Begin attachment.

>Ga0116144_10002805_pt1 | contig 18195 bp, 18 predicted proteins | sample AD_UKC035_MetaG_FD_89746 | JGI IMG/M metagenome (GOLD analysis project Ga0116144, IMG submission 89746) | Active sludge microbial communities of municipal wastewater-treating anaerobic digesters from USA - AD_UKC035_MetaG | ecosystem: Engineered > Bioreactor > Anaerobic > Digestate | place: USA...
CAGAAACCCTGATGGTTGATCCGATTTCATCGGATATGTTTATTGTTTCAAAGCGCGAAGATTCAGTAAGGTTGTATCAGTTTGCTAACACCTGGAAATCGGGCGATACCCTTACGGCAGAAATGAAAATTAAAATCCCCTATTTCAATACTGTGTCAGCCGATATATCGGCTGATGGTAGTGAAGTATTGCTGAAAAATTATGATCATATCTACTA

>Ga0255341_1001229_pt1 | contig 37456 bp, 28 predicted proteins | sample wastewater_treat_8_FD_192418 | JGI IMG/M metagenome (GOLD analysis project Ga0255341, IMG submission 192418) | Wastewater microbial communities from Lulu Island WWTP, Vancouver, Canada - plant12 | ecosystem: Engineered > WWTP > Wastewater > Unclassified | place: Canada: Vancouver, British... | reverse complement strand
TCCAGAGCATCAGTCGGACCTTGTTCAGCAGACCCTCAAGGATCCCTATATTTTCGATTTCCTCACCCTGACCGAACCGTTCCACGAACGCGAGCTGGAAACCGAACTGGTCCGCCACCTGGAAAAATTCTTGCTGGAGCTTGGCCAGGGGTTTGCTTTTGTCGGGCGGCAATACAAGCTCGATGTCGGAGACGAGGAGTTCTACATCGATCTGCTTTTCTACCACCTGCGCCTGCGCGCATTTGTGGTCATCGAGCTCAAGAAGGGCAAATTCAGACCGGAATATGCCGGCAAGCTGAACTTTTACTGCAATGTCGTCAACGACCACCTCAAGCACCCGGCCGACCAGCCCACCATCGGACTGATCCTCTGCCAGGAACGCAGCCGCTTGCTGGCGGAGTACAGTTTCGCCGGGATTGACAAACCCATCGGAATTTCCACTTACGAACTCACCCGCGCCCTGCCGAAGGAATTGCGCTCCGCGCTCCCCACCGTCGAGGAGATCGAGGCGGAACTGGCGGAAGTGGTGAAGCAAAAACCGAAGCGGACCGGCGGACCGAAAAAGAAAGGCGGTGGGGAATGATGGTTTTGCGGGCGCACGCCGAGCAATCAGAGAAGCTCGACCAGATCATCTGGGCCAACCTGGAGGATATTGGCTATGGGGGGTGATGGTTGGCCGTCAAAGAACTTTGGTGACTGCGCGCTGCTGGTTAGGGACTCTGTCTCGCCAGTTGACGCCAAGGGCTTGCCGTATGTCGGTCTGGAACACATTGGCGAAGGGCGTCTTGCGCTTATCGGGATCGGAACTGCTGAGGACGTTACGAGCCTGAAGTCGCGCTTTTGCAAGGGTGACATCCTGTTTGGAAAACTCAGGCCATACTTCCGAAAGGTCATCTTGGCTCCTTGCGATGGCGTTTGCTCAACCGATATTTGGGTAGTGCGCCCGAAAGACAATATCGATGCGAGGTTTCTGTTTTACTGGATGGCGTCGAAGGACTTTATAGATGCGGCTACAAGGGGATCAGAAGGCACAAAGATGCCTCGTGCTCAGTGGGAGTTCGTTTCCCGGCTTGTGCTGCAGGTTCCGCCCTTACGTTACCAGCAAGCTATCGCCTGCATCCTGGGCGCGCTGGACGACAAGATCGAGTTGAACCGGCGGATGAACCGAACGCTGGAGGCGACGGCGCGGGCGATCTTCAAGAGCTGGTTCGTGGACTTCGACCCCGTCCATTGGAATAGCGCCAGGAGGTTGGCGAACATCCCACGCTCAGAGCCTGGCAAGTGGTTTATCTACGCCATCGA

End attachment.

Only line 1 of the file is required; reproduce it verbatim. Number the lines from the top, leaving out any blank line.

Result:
>Ga0116144_10002805_pt1 | contig 18195 bp, 18 predicted proteins | sample AD_UKC035_MetaG_FD_89746 | JGI IMG/M metagenome (GOLD analysis project Ga0116144, IMG submission 89746) | Active sludge microbial communities of municipal wastewater-treating anaerobic digesters from USA - AD_UKC035_MetaG | ecosystem: Engineered > Bioreactor > Anaerobic > Digestate | place: USA...